On petitions for review of an order of the Federal Communications Commission requiring interstate telephone and telegraph companies to eliminate tariff restrictions on the resale and shared use of private line services. Affirmed.
MESKILL, Circuit Judge, STEWART*fn* and WARD,*fn** District Judges.
The type of interstate telephone service most people are familiar with - the type used in most homes and offices - is public telecommunications service. This includes normal long distance service.*fn1 Charges for this type of service are generally based on use, i.e., a "toll" is charged for each call.
In contrast, the type of telephone service involved in this case is private line service.*fn2 Telephone companies make this special type of service available in bulk, at rates below those for normal long distance service, to customers such as businesses and government with substantial communications needs. A subscriber to private line service typically buys the right to use telephone facilities between two or more pre-selected locations on a full-time basis. The facilities involved are generally capable of instant connection between locations. Charges for the service are made on a flat, periodic rate basis and depend, generally, on the number of connected locations and the distance between them. Private line services are used for normal voice communications, radio and television signal transmission, teletypewriter and remote meter monitoring, and specialized service for high-speed data and facsimile communications.
As is true of bulk offerings in other areas of commerce, private line services, as sold by the major carriers, are often underutilized. For example, a telephone company customer may need to communicate between two locations quickly and at any time during the day or night. It may be economical for such a customer to buy private line services at bulk rates, rather than normal long distance rates, but it would probably not be necessary to communicate between the two locations constantly. When the customer is not using the facilities, they go to waste. This underutilizing makes the bulk offerings attractive to small customers, who would be willing to aggregate their needs and "share"*fn3 both the services and the discount, and to middlemen, who would buy the services at the discount rate and "resell"*fn4 them to customers at rates below the normal long distance rates.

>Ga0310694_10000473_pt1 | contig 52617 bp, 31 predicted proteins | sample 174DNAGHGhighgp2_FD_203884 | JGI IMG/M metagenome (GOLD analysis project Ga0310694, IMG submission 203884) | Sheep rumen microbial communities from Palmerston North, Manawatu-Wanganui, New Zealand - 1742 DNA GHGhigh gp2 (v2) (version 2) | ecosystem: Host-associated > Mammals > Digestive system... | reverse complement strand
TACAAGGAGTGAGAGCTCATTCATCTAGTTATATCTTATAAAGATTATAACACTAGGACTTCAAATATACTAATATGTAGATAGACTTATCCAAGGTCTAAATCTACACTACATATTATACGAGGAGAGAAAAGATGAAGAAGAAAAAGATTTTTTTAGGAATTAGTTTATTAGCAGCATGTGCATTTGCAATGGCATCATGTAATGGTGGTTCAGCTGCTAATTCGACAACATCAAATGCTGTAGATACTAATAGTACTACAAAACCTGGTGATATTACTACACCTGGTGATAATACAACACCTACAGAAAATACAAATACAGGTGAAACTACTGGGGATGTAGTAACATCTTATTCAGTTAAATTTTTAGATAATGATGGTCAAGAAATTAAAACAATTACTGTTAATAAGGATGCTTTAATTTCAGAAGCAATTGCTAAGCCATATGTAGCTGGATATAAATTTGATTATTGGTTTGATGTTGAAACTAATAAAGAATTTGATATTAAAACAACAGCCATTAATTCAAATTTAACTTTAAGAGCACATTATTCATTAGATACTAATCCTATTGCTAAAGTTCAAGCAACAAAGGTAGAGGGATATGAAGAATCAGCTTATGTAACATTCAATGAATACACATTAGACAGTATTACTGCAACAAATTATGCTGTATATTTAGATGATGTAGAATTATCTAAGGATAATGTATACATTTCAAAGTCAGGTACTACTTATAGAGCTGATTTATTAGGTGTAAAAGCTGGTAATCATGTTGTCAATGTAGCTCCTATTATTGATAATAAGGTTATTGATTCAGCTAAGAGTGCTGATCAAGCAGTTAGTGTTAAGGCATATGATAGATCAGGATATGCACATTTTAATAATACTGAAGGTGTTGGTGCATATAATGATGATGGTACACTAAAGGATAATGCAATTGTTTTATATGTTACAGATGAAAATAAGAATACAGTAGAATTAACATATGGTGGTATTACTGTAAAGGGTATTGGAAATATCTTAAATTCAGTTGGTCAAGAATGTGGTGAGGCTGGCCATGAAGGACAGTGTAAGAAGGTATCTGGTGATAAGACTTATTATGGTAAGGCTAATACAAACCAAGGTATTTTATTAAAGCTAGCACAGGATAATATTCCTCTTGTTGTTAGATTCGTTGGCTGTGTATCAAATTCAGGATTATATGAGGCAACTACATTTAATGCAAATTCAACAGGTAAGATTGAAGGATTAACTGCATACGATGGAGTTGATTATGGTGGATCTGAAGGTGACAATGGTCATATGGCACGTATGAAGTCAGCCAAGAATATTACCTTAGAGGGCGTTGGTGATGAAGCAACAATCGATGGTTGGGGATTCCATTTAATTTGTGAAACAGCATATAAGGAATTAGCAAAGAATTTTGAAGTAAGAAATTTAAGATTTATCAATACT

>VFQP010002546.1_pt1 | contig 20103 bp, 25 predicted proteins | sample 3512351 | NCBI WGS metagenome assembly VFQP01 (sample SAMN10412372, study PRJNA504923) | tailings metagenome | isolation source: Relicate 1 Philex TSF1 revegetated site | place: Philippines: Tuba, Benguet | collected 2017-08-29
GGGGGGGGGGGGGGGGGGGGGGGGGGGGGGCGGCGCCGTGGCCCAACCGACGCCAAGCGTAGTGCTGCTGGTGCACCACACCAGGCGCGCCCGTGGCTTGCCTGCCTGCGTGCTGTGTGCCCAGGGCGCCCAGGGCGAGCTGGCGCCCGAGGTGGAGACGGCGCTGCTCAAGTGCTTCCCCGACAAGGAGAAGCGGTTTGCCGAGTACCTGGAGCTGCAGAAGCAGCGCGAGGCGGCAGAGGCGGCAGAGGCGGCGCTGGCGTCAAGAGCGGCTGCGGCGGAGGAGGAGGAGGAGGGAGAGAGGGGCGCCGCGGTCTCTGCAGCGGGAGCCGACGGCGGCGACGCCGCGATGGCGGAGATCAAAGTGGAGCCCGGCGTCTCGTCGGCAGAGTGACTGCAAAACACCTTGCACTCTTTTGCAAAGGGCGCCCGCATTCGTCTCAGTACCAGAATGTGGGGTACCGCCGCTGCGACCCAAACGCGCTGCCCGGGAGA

The desire of some businesses to share or resell private line services has been frustrated by a communications industry tradition under which carriers that own and operate transmission facilities supply service to ultimate users directly, without middlemen. This tradition is embodied in carrier-initiated tariffs that forbid, in both public telecommunications service and private line service, a customer to share or resell a purchased service. There are, of course, exceptions. For example, local exchange and long distance service may not be resold (this is why a hotel may not impose a surcharge on interstate calls, see Ambassador, Inc. v. United States, 325 U.S. 317, 89 L. Ed. 1637, 65 S. Ct. 1151 (1945)), but they may be shared, so long as the subscriber does not profit from the sharing. There are also exceptions with regard to private line service. Western Union resells service obtained from American Telephone & Telegraph ("AT&T"); so do certain specialized common carriers. Some special groups, including airlines, news services, electric utilities and the securities industry, enjoy the right to share service provided through an authorized intermediary under the socalled "single customer" tariff exception. A small number of organizations known as "value added" carriers are authorized to resell private line services which they augment by adding data or facsimile communications services.